Mirror Therapy May Facilitate Recovery in Hemiplegic Stroke Patients

Susan Jeffrey

October 15, 2008

October 15, 2008 (Vienna, Austria) — Mirror therapy, a strategy that has been used successfully to treat phantom pain after amputation, may promote recovery from hemiplegia after a stroke, a new study suggests.

In mirror therapy, patients place a mirror beside the unaffected limb, blocking their view of the affected limb, creating the illusion that both limbs are working normally. In a study of 14 hemiplegic patients, those who practiced ankle dorsiflexion using the mirror had more recovery of function in the affected limb than those who underwent direct conditioning.

"If such change can be brought about purely through visual input of movement by the healthy body half, then it stands to reason that the cognitive, which is to say the mental, aspect of rehabilitation, has far greater importance than previously understood and should be paid far more attention," said Kazu Amimoto, MD, from Tokyo Metropolitan University, in Japan, in a statement.

The results were presented here at the 6th World Stroke Congress.

Reflection of Movement

Mirror therapy has now been used in a number of settings, including the treatment of phantom-limb pain after amputation and complex regional pain syndrome, as well as in stroke rehabilitation. The idea is to use the mirror to produce the illusion for the patient that both limbs are intact.

Conventional therapies for hemiplegic limbs use active or passive physical exercise in an attempt to stimulate new neural connections that lead to recovery, the authors note. The addition of mirror therapy might enhance recovery by enlisting direct visual stimulation showing the affected limb working properly, rather than relying on mental imagery alone.

In this study, Dr. Amimoto and colleagues examined the addition of mirror therapy to direct conditioning in 14 right-handed patients with lower-limb hemiplegia. All enrolled were in the chronic phase, 4 months or longer after their stroke. The study used a crossover design: patients were randomized to start with direct conditioning with or without the addition of mirror therapy and then cross over to the other treatment.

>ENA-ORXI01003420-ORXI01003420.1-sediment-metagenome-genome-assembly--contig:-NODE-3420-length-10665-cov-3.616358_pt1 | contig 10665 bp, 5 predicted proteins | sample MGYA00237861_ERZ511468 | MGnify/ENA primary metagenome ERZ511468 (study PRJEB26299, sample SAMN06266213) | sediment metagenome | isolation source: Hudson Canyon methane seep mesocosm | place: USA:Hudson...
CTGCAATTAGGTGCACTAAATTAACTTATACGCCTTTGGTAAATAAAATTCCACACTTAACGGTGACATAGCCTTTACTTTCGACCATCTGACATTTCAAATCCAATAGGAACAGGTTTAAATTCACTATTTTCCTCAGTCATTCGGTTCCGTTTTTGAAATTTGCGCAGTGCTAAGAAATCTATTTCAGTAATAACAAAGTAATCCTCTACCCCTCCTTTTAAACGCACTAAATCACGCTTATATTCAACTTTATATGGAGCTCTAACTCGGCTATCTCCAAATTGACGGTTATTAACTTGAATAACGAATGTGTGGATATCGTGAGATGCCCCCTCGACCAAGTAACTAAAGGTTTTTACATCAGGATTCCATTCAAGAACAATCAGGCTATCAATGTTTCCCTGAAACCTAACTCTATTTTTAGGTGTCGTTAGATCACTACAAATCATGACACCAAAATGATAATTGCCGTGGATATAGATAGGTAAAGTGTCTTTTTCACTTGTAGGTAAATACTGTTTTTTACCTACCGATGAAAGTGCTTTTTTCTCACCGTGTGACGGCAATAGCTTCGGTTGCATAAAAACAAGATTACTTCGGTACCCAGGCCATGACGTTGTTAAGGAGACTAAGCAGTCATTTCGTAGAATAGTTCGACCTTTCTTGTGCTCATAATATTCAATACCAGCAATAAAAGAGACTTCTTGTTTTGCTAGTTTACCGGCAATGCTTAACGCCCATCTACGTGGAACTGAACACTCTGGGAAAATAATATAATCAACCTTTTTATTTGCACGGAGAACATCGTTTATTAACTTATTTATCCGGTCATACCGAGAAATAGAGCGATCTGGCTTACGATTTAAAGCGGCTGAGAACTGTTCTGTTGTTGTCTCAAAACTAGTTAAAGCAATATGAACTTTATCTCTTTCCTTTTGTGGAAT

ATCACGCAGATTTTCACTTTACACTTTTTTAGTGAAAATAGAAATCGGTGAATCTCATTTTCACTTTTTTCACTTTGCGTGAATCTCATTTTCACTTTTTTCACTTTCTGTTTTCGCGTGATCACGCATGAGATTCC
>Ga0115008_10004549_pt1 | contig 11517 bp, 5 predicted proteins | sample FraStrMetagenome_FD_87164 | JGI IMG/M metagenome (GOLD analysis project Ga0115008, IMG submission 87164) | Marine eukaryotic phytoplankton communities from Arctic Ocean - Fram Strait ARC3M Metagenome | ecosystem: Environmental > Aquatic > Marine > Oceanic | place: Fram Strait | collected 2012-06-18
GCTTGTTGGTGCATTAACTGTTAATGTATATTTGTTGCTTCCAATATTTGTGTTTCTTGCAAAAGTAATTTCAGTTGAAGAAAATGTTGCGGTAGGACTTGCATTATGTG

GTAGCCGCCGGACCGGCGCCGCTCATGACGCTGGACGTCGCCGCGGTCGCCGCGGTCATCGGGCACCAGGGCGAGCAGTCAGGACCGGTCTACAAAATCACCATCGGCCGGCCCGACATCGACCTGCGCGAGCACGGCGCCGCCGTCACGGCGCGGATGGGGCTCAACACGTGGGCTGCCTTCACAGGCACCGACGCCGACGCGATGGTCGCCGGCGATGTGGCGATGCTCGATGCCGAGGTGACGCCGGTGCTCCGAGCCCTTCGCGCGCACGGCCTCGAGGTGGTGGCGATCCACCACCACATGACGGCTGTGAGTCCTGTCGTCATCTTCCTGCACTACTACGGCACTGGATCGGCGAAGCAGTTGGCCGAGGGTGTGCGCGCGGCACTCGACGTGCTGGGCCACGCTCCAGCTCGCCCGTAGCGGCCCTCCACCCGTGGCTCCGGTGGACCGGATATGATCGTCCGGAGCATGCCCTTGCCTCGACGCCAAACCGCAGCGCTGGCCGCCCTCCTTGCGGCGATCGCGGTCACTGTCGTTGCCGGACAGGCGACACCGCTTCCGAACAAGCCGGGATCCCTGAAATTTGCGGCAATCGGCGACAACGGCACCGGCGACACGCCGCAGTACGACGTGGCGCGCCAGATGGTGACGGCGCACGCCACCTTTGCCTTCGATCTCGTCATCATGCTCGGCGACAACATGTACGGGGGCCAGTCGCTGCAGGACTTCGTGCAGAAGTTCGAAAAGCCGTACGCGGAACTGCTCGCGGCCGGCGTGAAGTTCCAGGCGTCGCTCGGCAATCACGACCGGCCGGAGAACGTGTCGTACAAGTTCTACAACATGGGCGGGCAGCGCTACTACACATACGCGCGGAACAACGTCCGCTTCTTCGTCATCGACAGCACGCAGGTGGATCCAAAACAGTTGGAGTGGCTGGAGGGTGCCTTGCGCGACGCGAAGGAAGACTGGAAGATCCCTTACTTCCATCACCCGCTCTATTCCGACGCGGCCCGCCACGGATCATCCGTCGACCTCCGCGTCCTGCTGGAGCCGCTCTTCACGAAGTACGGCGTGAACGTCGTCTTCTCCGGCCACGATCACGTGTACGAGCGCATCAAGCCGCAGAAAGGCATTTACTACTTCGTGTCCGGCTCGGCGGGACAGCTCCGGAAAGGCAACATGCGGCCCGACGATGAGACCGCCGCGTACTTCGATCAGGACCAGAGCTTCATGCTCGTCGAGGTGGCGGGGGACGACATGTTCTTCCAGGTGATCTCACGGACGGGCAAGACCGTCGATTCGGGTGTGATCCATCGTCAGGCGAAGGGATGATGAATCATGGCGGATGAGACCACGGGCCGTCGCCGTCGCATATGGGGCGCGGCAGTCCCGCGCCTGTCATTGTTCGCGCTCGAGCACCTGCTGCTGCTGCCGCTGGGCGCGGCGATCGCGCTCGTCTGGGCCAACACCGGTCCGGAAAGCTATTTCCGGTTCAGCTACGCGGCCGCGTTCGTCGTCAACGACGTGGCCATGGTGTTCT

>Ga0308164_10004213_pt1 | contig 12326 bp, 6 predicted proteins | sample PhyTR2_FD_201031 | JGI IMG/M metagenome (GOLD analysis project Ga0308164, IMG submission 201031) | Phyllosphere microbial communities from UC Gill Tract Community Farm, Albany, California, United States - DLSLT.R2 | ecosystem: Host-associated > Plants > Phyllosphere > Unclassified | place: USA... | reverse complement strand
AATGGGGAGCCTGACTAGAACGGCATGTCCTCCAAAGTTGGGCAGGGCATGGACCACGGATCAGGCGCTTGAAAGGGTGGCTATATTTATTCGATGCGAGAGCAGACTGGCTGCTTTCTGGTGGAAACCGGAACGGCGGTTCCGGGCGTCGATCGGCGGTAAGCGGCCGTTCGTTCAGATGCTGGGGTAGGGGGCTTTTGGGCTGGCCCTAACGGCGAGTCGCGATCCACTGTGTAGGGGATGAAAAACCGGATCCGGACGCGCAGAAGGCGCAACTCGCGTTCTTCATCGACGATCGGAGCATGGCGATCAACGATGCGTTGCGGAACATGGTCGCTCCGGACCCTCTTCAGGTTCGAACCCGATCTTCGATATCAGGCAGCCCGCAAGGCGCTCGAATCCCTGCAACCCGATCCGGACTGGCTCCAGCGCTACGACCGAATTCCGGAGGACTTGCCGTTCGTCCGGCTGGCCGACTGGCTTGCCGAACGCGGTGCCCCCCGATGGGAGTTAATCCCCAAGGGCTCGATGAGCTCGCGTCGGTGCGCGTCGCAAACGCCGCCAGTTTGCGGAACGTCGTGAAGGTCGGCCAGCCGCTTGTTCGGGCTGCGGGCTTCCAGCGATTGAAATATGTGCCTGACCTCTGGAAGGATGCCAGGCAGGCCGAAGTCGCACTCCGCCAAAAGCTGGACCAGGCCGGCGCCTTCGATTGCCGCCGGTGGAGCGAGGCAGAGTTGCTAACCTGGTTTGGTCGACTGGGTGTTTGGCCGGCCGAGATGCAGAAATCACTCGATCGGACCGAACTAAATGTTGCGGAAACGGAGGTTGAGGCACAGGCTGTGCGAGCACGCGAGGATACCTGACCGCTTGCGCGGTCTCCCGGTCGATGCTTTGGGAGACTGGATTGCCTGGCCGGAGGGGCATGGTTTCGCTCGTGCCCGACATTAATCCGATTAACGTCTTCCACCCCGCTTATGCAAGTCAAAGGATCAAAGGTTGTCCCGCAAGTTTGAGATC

A mirror was set up in the sagittal plane. Subjects sat on a chair with the lower limbs placed in the mirrored box. For the movement task, subjects stepped over a 3-cm-high columnar step 10 times. The angle of the ankle joint and the time required to complete the task were calculated using 2-dimensional motion-analysis software.

Dr. Amimoto and colleagues report that the time required to complete the task was significantly shortened by the mirror conditioning, from 3.19 to 2.80 seconds. Direct conditioning was associated with a change in the ankle dorsal flexion angle by 0.8°, but this was not significantly different from the mirror conditioning group.

The changes associated with mirror conditioning using visual stimulation from the sound side underline the importance of the cognitive aspect of recovery as well as the physical, they conclude.

6th World Stroke Congress: Abstract PO-02-274. Presented September 26, 2008.


Comments on Medscape are moderated and should be professional in tone and on topic. You must declare any conflicts of interest related to your comments and responses. Please see our Commenting Guide for further information. We reserve the right to remove posts at our sole discretion.